“Basically what this would do is it would prohibit refining fossil fuels in the Bay Area,” said Jessica Dervin-Ackerman, a spokesperson for the Sierra Club, an environmental group that worked closely with the agency on the resolution.
Representatives from the petroleum industry disregard the doomsayers, but there’s no denying that if the resolution is enforced, Chevron will need to reduce its greenhouse gas emissions.
And lastly, the U.S. Chemical Safety Board has recommended sweeping reforms to California’s petroleum industry after investigating the 2012 fire at Richmond’s refinery.
The board recommended beefing up safety precautions and increasing inspections. “The report advocates a fresh regulatory system, a quantum leap toward making refineries and chemical plants safer,” said board Chairman Rafael Moure-Eraso.
In short, it was a tough year for Chevron. In the beginning of 2014, the refineries modernization project will be reviewed. In turn, 2014 should also be another big and controversial year for the oil company.
Action on the Shoreline
Richmond’s shoreline saw a flurry of activity this year.
Starting at Richmond’s southern edge, development at the Richmond-Bay campus slowed down due to federal budget cuts.
The campus—which is a partnership between UC Berkeley, the Lawrence Berkeley National Laboratory, and the city of Richmond—would consolidate Berkeley researchers at a single site. Currently they’re strewn amongst a number of labs in the East Bay.
Once complete, the campus could generate 10,000 jobs, and make the city an epicenter for bioscience, health and energy research.
City Manager Bill Lindsay said UC Berkeley is still committed to the campus, although the federal sequester has halted any new projects for the Lawrence Labs.
“Funding is always going to be an issue when you have an organization that relies on government support,” Lindsay said. “But this is a 40-year build out we’re talking about, so you have to keep it in perspective.”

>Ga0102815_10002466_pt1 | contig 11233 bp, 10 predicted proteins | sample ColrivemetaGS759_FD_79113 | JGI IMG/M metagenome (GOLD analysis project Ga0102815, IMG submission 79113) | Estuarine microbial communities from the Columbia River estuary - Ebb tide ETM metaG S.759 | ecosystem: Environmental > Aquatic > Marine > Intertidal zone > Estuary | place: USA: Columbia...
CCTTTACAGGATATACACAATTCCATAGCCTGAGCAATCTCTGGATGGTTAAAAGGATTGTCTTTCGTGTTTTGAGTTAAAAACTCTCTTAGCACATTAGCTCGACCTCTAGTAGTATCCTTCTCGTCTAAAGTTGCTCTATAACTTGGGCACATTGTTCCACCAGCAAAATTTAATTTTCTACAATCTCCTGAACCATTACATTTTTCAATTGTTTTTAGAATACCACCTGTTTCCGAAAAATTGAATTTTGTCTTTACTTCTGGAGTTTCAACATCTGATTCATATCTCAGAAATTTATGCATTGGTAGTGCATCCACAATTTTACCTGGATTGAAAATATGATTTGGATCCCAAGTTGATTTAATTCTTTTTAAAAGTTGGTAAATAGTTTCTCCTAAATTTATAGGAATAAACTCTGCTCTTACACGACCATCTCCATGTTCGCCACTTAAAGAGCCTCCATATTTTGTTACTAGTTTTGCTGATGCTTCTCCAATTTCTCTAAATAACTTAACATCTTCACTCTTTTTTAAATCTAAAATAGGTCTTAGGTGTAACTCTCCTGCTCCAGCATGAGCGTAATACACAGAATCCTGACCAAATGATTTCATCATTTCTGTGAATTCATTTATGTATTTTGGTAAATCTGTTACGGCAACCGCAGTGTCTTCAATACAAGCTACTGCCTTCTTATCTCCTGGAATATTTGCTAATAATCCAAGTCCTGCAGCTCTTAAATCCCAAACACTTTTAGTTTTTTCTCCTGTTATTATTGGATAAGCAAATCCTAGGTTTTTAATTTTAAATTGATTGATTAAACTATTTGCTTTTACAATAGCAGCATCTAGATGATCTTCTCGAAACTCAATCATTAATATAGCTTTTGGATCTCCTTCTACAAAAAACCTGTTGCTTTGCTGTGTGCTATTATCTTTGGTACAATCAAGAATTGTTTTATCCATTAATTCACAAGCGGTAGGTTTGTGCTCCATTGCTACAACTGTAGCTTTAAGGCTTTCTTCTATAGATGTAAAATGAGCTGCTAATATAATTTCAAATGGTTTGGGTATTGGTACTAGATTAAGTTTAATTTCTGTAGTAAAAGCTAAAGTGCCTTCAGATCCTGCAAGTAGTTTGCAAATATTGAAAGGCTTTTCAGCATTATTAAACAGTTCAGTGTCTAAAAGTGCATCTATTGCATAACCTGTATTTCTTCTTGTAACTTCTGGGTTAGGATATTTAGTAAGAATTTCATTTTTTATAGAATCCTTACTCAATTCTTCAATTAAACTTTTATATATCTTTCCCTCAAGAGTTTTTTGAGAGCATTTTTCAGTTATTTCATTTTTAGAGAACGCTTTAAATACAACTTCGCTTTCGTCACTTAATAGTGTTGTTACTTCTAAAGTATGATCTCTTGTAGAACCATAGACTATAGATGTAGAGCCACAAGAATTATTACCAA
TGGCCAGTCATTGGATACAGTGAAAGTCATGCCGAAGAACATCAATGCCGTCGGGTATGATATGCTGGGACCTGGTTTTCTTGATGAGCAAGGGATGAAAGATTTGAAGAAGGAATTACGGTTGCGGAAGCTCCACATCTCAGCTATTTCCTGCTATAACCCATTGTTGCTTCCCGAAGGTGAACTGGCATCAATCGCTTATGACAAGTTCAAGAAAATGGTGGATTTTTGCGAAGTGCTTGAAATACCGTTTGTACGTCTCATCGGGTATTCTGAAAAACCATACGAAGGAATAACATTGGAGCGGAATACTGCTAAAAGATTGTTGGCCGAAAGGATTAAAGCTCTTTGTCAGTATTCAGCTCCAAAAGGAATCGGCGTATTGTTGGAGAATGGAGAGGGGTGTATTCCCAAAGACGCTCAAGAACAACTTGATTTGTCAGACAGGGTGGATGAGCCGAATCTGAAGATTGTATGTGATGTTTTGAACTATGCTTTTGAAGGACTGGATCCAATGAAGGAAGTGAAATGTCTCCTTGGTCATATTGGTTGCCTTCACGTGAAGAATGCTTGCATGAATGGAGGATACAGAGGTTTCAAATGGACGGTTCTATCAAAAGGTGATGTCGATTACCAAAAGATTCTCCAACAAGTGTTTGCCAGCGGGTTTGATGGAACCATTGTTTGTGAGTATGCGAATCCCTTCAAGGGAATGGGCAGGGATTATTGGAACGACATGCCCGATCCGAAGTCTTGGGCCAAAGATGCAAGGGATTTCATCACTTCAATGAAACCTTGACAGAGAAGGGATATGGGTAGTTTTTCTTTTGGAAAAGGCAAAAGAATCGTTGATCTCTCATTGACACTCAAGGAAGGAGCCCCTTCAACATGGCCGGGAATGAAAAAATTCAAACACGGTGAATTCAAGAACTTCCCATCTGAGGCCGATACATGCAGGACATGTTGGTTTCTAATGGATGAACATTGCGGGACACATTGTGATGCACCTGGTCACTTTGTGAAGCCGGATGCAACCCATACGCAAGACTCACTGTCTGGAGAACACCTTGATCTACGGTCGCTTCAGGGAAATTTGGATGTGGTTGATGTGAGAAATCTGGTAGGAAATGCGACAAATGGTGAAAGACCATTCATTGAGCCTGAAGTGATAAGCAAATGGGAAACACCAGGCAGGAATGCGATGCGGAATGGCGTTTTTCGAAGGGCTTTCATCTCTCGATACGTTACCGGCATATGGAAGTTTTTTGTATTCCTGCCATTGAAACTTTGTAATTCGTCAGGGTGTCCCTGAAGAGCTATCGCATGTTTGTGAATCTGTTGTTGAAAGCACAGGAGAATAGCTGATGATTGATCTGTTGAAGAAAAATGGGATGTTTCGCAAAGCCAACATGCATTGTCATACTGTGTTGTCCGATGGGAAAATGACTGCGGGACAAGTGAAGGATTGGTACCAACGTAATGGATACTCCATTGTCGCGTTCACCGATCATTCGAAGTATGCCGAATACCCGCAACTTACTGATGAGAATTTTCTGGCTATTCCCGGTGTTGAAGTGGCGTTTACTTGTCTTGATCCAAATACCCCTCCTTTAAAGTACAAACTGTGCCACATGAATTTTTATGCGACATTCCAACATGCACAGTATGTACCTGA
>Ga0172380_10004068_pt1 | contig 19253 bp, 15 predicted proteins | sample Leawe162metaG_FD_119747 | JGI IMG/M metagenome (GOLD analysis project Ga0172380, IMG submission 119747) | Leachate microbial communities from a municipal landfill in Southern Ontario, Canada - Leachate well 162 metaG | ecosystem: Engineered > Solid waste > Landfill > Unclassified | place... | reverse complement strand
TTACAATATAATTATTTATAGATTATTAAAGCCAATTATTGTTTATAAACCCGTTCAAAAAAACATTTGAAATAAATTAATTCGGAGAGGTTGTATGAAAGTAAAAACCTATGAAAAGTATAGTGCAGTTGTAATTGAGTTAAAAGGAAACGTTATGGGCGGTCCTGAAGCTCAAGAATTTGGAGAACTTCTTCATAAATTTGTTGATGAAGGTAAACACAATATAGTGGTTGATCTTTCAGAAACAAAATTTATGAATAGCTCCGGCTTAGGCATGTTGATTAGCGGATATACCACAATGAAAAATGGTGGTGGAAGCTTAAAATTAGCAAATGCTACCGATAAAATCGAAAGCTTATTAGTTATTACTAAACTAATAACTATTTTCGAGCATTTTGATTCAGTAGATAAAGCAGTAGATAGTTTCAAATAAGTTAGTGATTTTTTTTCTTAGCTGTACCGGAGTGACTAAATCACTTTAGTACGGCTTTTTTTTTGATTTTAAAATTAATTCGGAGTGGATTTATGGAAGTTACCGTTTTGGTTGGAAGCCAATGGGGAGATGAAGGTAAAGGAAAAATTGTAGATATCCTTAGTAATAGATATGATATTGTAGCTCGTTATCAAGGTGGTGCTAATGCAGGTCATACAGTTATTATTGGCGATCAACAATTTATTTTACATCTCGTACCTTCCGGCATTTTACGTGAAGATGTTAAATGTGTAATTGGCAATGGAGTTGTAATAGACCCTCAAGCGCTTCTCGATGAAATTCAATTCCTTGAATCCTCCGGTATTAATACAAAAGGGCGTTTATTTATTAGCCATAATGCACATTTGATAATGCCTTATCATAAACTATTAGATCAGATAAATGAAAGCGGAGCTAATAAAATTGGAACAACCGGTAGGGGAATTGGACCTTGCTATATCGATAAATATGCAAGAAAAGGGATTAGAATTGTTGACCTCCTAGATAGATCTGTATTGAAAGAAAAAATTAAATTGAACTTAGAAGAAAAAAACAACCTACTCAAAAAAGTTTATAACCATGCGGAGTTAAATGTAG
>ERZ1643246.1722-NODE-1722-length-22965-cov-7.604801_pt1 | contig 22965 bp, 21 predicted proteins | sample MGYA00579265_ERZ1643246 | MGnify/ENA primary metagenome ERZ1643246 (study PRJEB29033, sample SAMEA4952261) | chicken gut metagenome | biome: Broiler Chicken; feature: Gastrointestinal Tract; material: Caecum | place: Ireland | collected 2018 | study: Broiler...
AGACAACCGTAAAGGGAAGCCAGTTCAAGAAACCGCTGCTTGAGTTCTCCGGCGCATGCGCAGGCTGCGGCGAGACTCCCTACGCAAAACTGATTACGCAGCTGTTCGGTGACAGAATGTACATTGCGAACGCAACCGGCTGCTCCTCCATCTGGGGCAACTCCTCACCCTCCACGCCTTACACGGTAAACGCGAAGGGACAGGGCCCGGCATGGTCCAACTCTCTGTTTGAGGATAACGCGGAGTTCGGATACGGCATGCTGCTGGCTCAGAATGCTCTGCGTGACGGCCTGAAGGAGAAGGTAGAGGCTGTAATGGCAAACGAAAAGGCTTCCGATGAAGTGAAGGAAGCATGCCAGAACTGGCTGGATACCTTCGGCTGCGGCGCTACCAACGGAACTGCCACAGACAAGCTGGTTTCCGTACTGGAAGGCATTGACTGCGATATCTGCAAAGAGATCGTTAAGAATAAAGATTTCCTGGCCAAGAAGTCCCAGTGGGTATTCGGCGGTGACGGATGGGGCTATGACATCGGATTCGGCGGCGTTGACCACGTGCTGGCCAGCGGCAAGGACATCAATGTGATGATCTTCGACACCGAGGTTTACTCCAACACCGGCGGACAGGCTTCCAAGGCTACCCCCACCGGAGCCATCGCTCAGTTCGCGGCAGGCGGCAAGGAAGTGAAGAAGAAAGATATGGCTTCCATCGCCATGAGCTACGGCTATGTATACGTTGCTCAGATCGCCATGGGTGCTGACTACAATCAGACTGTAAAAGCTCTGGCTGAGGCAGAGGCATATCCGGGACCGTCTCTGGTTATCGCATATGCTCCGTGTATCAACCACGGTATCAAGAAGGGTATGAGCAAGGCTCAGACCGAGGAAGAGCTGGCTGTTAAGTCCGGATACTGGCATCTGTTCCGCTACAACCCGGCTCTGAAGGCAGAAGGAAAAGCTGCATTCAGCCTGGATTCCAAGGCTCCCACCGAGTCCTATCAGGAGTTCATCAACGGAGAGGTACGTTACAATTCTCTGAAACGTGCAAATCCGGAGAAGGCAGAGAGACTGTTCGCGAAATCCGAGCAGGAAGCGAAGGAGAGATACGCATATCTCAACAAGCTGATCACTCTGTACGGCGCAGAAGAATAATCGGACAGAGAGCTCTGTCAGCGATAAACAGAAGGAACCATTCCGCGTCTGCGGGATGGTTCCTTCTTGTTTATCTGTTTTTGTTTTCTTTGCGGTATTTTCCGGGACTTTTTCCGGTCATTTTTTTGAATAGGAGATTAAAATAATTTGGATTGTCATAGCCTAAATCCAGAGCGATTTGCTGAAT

A bit further north on Richmond’s coast, a hometown hero was transformed into an international celebrity.
Betty Reid Soskin, a 92-year-old park ranger at the Rosie the Riveter National Historic Park, became the face for thousands of furloughed workers during the federal government shutdown.
“Any day I could wake up and no longer be a functioning adult,” Soskin told the Chronicle in October. “I fear that this interruption in my work will cut it off. And I still have so much I want to give.”
Soskin drew crowds from all across the world who came to see possibly the oldest National Parks Service ranger in the United States.
“It’s so fascinating to get first-hand history and from an African American woman’s perspective,” said Jeanne Kortz, who has heard Soskin give her talk many times, and now brings friends to hear her. “I’m always learning something new as she always talks about something different.”
Just around the horn of Richmond’s shoreline, the Point Molate Beach Park re-opened after being closed for more than a decade.
The park is the only stretch of beach run by the city, and resident’s say it’s one of Richmond’s many hidden gems. The park overlooks the Richmond San Rafael bridge, and has wonderful views of Mount Tamapais.
“We grew up here and being back just feels like home,” said Francisco Avila, who was barbecuing at the park opening day. “Being here gets you in tune with nature, and the view is just gorgeous.”
Richmond Prepare for an Uncertain Future
While 2013 was a big year, 2014 should be equally exciting. The city will elect a new mayor and council.
The fate of the Richmond CARES program, Chevron’s modernization project, and the Richmond Bay campus will all become clearer in the coming year as well.
Obviously some of 2013’s major events weren’t included in this roundup. Please use the comments section to tell us what you think were the most important events of 2013.
From everyone at Richmond Confidential, Happy New Year! It has been a pleasure covering this exciting city in 2013.
Sally Schilling, Nancy Deville, Kevin Hume, and Leo Zhou contributed to this report.
Richmond Confidential is an online news service produced by the UC Berkeley Graduate School of Journalism for, and about, the people of Richmond, California. Our goal is to produce professional and engaging journalism that is useful for the citizens of the city.